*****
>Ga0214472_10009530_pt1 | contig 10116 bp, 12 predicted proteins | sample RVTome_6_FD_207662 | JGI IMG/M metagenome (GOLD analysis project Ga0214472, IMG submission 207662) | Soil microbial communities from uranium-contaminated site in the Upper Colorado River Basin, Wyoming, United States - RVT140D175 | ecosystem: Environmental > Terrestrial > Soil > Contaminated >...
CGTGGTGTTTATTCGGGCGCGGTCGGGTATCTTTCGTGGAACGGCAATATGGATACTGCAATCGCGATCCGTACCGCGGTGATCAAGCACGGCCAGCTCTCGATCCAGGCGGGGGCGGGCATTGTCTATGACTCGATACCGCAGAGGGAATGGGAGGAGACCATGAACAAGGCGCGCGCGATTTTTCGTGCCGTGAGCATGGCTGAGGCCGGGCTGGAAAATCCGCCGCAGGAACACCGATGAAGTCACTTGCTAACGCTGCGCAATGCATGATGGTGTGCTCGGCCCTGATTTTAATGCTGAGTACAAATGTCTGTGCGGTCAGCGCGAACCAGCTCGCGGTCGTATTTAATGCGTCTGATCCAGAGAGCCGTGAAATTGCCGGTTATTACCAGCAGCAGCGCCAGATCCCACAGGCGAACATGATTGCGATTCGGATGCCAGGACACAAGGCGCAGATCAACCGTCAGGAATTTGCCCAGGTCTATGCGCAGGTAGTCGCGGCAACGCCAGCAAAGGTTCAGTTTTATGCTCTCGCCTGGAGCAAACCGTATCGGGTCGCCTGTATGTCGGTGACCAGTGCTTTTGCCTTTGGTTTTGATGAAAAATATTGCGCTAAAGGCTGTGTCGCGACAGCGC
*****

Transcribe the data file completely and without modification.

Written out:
>Ga0214472_10009530_pt1 | contig 10116 bp, 12 predicted proteins | sample RVTome_6_FD_207662 | JGI IMG/M metagenome (GOLD analysis project Ga0214472, IMG submission 207662) | Soil microbial communities from uranium-contaminated site in the Upper Colorado River Basin, Wyoming, United States - RVT140D175 | ecosystem: Environmental > Terrestrial > Soil > Contaminated >...
CGTGGTGTTTATTCGGGCGCGGTCGGGTATCTTTCGTGGAACGGCAATATGGATACTGCAATCGCGATCCGTACCGCGGTGATCAAGCACGGCCAGCTCTCGATCCAGGCGGGGGCGGGCATTGTCTATGACTCGATACCGCAGAGGGAATGGGAGGAGACCATGAACAAGGCGCGCGCGATTTTTCGTGCCGTGAGCATGGCTGAGGCCGGGCTGGAAAATCCGCCGCAGGAACACCGATGAAGTCACTTGCTAACGCTGCGCAATGCATGATGGTGTGCTCGGCCCTGATTTTAATGCTGAGTACAAATGTCTGTGCGGTCAGCGCGAACCAGCTCGCGGTCGTATTTAATGCGTCTGATCCAGAGAGCCGTGAAATTGCCGGTTATTACCAGCAGCAGCGCCAGATCCCACAGGCGAACATGATTGCGATTCGGATGCCAGGACACAAGGCGCAGATCAACCGTCAGGAATTTGCCCAGGTCTATGCGCAGGTAGTCGCGGCAACGCCAGCAAAGGTTCAGTTTTATGCTCTCGCCTGGAGCAAACCGTATCGGGTCGCCTGTATGTCGGTGACCAGTGCTTTTGCCTTTGGTTTTGATGAAAAATATTGCGCTAAAGGCTGTGTCGCGACAGCGC